About The Cardinal
The cardinal or cardinalidae, is a family of birds found in North and South America. They are named for the red plumage of the male of its most common species - the Northern Cardinal. The male northern cardinals are known for their bright, deep red plumage and their black faces. The female northern cardinal are of a more subdued color mostly light brown or dull red with gray brown or reddish tints found on their wings and tail feathers. Both male and female Northern cardinals have bright red beaks and prominent raised crests. Juvenile cardinals, even if male, have the same plumage as female adults until the young males molt and grow their brighter adult male feathers.
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The Cardinal Nesting Preferences
The Northern cardinal builds it nest on dense shrubbery and small trees. The nests are usually placed 1 to 15 feet above ground and are made of twigs, bark strips, leaves, roots, and paper. The nests are lined with vines, grass, and hair. Only the female northern cardinal builds the nest while the male cardinal sticks close by to protect their territory. The female cardinal lays 2 to 5 eggs that are white in color but heavily speckled with light brown to dark brown marks. The female cardinal also incubates the eggs alone while the male cardinal continues to guard the territory and find food feeding himself and the female bird as well.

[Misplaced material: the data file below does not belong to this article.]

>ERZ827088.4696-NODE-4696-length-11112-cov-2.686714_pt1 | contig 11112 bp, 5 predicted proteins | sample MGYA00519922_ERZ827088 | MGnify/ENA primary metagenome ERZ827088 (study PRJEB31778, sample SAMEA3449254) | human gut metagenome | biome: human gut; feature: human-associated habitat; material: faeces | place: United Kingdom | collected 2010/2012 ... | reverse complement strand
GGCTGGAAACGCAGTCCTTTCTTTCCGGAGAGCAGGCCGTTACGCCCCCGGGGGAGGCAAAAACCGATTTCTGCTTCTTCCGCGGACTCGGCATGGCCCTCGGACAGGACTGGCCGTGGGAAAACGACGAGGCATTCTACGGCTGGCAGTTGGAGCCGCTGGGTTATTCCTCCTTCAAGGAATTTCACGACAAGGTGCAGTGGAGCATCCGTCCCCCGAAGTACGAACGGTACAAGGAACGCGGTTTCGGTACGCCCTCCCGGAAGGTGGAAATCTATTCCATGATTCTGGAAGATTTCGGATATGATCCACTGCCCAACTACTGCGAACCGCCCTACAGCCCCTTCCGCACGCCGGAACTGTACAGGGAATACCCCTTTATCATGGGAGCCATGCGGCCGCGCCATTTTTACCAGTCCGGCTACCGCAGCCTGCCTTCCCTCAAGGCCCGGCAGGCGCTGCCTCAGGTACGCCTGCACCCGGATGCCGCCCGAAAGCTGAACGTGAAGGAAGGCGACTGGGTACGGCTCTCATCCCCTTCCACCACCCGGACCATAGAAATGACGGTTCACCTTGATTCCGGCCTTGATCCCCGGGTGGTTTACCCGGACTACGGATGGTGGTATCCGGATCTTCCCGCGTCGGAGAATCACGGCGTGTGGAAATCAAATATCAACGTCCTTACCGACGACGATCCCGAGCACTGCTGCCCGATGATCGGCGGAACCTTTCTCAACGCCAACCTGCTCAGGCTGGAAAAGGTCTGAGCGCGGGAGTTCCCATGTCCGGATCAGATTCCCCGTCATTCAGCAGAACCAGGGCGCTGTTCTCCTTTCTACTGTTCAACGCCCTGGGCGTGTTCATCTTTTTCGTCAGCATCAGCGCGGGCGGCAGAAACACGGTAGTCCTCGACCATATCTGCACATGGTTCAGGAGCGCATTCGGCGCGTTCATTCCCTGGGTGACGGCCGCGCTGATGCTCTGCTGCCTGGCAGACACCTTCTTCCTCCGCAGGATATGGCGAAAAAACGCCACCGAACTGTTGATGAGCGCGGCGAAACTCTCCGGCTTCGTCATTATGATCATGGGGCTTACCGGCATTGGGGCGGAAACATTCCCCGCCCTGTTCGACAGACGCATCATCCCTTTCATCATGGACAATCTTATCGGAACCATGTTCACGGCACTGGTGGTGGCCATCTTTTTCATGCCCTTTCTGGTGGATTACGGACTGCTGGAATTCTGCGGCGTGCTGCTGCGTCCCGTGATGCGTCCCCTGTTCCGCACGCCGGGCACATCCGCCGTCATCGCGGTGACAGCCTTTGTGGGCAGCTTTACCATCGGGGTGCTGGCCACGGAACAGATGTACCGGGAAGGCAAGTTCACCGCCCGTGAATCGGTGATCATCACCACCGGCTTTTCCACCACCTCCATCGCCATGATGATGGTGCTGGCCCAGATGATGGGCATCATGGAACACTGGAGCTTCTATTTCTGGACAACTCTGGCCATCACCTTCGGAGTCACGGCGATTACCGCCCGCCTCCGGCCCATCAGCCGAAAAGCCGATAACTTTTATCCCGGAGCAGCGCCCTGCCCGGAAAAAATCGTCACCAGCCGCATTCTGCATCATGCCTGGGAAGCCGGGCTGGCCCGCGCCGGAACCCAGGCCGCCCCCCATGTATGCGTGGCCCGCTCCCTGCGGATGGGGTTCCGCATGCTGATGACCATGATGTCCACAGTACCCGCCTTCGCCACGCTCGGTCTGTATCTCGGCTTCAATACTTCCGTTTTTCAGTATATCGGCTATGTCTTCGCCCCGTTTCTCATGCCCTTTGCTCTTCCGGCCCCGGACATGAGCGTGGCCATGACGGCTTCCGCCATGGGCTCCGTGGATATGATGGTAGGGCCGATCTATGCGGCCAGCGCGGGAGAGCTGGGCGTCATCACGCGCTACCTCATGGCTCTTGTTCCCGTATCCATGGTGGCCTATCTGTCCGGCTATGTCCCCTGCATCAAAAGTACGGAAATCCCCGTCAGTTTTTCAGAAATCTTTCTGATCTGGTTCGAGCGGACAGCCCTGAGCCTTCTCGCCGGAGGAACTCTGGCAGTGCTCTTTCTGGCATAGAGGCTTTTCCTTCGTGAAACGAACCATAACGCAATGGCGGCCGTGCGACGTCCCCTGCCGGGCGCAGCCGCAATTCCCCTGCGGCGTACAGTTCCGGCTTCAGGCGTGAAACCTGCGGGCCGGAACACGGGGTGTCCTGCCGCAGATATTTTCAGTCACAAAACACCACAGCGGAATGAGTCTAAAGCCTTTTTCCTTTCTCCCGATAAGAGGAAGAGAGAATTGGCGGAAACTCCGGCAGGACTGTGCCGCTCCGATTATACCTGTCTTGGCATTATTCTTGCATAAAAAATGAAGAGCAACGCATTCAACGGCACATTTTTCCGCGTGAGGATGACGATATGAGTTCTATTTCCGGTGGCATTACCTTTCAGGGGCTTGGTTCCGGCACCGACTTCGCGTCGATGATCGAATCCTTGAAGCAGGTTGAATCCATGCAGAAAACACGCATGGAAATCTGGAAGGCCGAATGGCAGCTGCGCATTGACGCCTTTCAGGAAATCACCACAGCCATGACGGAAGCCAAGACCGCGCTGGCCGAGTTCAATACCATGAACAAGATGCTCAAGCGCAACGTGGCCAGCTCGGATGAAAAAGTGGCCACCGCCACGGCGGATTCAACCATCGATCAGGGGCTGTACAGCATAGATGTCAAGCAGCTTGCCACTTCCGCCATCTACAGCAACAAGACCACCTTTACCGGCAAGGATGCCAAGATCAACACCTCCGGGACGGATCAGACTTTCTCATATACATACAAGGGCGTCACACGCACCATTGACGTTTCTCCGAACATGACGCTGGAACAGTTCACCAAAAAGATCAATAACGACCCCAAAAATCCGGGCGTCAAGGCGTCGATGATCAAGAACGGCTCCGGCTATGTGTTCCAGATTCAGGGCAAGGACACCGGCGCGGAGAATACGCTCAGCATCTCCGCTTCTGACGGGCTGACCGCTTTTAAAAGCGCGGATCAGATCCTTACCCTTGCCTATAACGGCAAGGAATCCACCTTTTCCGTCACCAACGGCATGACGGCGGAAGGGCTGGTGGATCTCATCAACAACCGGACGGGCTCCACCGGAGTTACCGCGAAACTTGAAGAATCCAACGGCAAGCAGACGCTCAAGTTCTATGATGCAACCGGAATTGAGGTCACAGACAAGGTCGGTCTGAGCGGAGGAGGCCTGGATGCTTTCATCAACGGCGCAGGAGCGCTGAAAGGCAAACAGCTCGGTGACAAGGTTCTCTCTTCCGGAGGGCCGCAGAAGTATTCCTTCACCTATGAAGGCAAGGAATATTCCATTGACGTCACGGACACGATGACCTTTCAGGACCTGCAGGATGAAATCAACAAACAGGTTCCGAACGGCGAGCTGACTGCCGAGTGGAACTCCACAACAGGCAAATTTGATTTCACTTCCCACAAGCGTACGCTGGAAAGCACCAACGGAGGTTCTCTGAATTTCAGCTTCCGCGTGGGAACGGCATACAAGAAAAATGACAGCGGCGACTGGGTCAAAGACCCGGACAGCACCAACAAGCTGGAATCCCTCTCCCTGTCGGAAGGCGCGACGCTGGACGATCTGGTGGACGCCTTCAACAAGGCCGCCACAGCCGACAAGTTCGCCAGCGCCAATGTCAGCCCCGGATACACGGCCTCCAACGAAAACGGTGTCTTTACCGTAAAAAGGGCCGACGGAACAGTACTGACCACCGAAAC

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Building a Birdhouse For The Cardinal
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The Cardinal Mating Habits
Cardinals like to “mate feed”. During mate feeding the male cardinal picks up a seed, hops over to the female bird, briefly touches beaks with her before the female takes the food. The ritual of mate feeding continues from the start of courtship till the end of the incubation period. Cardinals remain faithful to their pair for till the end of breeding season.
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The Cardinal Feeding Preferences
The cardinal’s diet consists mostly of seeds, fruit, insects, and small animals like worms and lizards. Due to their beautiful plumage cardinals are among the most popular birds to feed and attract. Since they are non-migratory, cardinals will stay in the same area year round as long as there is adequate shelter and food. For this reason, plenty of people set up birdhouses and feeders for them. The cardinal’s seem to like white prosso millet and safflower seeds but especially like peanuts and sunflower seeds.
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Interesting Cardinal Facts
The Northern Cardinal is called the “state bird” in the United States because it holds the records for holding that title in the most number of states – 7. The states include North Carolina, West Virginia, Ohio, Illinois, Indiana, Kentucky, and Virginia.
The brighter red the plumage of a cardinal is the more reproductive success he has. Brighter red males also have better territories in terms of vegetation than dull ones and usually feed at faster rates.
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Add Your Comments
c s 3/29/2007)
very good and helpfull site. Very acurate information!